Dish, North Devon, ca. 1670. Slipware. D. 12 1/8". A sgraffito-decorated dish excavated at Jamestown, Virginia. (Collection of Colonial National Park, National Park Service; photo, Gavin Ashworth.) The pattern on this dish is representative of the bold, stylized floral designs found on much of the North Devon sgraffito slipware.
White slip is poured on the upper surface of a wheel-thrown, North Devon–type dish. The dark-bodied charger is at the leather-hard stage. The excess slip is immediately poured off and the charger is set aside to dry. (All demonstration
photography is by Gavin Ashworth.
Coffee pot and lid, Sussex, ca. 1790. Slipware. H. 7". (Courtesy, Chipstone Foundation; photo, Gavin Ashworth.) The design on this coffee pot was scratched or incised into the leather-hard, red clay body. A white slip was applied over the design and scraped or cut away, leaving the filled lines.
Once the slip covering has set up to a leather-hard stage, the sgraffito design is begun. The initial framing of the design is done on the wheel with the layout of concentric circles. The stylus is simply held in a fixed position while the wheel rotates, cutting the lines.
After laying out the initial design, the pattern is incised freehand. The lines are scratched quickly, in a very fluid, gestural movement. Mistakes at this stage are usually not easily corrected. Typical North Devon patterns are floral and geometric designs, although stylized birds and other natural motifs are often seen as well.
A looped wire tool is used to remove larger areas of slip within the outlined areas.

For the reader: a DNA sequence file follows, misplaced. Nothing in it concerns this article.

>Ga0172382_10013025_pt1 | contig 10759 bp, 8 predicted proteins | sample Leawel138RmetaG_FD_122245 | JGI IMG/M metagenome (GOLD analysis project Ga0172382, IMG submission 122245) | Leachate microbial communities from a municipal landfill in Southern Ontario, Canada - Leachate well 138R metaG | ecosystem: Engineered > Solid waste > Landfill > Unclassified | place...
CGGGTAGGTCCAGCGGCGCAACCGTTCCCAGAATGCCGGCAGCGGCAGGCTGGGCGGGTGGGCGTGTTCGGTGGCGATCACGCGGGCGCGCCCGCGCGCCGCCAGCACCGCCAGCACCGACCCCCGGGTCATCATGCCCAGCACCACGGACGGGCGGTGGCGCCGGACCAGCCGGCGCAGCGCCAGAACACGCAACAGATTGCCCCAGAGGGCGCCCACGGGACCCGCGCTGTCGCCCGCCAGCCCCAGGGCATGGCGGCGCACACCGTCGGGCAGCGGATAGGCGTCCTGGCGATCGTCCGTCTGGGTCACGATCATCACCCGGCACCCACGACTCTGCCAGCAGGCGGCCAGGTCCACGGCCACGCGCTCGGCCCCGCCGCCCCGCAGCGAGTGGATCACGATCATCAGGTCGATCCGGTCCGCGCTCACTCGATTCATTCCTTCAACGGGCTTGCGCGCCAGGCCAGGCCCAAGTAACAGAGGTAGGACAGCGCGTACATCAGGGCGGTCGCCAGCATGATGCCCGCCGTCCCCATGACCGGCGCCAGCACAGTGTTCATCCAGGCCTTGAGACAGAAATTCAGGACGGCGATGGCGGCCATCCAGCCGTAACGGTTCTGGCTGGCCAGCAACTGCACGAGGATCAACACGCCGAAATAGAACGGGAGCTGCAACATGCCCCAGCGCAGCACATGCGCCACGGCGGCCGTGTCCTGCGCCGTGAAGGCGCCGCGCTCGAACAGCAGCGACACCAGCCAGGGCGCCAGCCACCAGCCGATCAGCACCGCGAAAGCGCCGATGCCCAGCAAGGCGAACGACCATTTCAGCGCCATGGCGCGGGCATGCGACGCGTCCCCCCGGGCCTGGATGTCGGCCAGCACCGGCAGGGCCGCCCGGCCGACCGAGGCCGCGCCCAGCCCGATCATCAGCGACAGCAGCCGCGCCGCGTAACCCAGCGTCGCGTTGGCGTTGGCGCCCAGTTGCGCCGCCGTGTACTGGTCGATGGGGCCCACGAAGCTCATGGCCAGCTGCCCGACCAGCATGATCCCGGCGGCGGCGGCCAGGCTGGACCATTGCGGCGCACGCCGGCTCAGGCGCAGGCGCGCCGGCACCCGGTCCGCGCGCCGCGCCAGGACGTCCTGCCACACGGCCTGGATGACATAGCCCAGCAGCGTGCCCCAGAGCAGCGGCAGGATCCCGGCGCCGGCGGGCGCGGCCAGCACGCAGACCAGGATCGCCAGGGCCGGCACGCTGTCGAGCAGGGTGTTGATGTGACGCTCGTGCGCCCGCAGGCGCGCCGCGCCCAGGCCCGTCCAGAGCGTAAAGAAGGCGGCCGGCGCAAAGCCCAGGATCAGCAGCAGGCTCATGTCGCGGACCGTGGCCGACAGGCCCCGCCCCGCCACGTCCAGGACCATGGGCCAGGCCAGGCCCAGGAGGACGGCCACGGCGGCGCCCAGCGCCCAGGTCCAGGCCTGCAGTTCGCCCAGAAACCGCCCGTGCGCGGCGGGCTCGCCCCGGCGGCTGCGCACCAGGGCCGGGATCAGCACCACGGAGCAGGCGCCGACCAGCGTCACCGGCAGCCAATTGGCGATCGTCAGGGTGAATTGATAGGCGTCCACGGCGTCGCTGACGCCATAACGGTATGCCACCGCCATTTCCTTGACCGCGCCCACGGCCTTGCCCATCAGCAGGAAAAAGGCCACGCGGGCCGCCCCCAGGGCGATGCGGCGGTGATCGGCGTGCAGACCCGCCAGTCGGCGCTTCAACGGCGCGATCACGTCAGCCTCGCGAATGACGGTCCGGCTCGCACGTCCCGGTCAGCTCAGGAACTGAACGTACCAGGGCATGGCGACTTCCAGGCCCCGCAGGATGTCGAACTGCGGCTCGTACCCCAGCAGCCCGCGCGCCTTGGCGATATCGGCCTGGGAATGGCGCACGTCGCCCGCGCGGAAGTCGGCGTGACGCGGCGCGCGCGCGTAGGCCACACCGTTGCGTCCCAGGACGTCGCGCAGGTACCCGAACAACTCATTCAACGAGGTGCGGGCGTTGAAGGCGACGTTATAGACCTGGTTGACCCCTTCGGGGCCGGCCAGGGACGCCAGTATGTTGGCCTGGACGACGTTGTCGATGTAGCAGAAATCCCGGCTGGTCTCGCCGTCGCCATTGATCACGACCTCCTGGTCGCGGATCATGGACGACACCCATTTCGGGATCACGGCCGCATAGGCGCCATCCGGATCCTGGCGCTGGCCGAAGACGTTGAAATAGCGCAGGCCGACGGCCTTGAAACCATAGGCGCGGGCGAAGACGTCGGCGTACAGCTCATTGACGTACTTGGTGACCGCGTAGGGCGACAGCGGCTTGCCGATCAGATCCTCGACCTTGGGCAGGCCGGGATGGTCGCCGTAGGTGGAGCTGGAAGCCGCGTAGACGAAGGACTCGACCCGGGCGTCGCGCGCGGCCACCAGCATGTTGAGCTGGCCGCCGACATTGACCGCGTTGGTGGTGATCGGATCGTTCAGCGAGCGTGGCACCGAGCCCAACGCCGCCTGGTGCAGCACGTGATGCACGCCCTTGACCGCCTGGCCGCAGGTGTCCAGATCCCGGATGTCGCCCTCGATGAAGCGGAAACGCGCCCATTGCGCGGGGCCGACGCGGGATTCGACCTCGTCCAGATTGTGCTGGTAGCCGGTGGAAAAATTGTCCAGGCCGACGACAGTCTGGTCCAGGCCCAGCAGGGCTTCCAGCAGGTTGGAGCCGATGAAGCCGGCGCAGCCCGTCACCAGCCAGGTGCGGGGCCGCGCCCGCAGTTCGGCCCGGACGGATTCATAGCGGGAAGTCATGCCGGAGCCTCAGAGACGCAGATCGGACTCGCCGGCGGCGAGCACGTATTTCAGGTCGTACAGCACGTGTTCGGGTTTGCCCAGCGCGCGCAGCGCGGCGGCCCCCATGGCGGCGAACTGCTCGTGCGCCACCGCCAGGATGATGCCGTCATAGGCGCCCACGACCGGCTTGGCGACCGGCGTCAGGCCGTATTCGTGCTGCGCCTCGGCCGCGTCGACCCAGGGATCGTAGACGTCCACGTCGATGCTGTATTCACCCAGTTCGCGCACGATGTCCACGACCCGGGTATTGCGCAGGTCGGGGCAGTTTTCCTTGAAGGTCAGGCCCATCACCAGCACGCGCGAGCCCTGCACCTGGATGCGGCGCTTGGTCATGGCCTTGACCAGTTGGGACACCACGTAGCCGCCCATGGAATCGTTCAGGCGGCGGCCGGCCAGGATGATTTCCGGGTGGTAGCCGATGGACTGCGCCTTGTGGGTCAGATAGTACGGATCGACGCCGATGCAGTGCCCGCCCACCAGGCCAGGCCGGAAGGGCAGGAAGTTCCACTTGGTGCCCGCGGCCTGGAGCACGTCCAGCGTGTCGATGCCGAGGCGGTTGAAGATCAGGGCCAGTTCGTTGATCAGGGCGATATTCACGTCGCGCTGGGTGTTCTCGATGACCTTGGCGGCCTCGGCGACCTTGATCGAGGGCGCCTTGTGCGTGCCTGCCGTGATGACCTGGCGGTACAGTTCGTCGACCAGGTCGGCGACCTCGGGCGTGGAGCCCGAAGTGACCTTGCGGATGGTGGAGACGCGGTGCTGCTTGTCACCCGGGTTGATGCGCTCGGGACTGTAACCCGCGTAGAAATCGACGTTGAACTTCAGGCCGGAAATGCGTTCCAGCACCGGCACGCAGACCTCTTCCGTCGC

Tyg, Wrotham, 1631. Slipware. H. 7 1/4". (Courtesy, Colonial Williamsburg Foundation.) The ornamentation on this tyg consists of coils and pads of white clay augmented with slip-trailed highlights. The white clay slip is applied directly to a red clay body.
A pad of clay is applied to the leather-hard body and subsequently embossed with a plaster stamp. The clay pad needs to be soft and pliable at this stage in order to get a good impression. The red clay body of the cup, however, has to be fairly firm so that the pressure of the stamping does not deform the shape. Period examples often show evidence of the indentations of the potters’ fingers behind the embossed pads on the inside of the vessel.
After the clays pads are applied and embossed, white slip is trailed to complete the decoration. Note that strips of white clay have been applied to the handles.
Cup, Staffordshire, 1712. Slipware. H. 7 5/8". (Courtesy, Colonial Williamsburg Foundation.)
The wheel-thrown cup made of white or buff clay has been assembled with handles and the pleated clay flourishes. The bottom half of the cup is dipped in a black slip, the excess is allowed to drip away, and the bottom is wiped clean. The top half of the cup is then dipped into a white slip and both slips are allowed to firm up before decoration is applied.
The initial layout of the design is started by applying concentric lines to the pot on the wheel. Black slip is used on the white ground slip where as a white slip is applied over the black ground slip. The decoration is done freehand and the vessel has to be turned carefully to avoid marring any of the previously applied trailing. A modern slip squeeze bottle is being used.
A final embellishment known as “jeweling” is applied. Small dots of white slip are used on top of slip lettering from the previously trailed black slip decoration.
Dish, Staffordshire, probably Burslem, 1700–1725. Slipware. D. 13 1/4". (Courtesy, Chipstone Foundation; photo, Gavin Ashworth.) Slipware press-molded dish with pomegranates and fleurs de lis. A master mold had to be carved to create the relief decoration on these types of dishes.
A circular clay slab is draped over a carved plaster mold. The clay is moist and very plastic at this stage. Period molds appear to have been made of fired clay.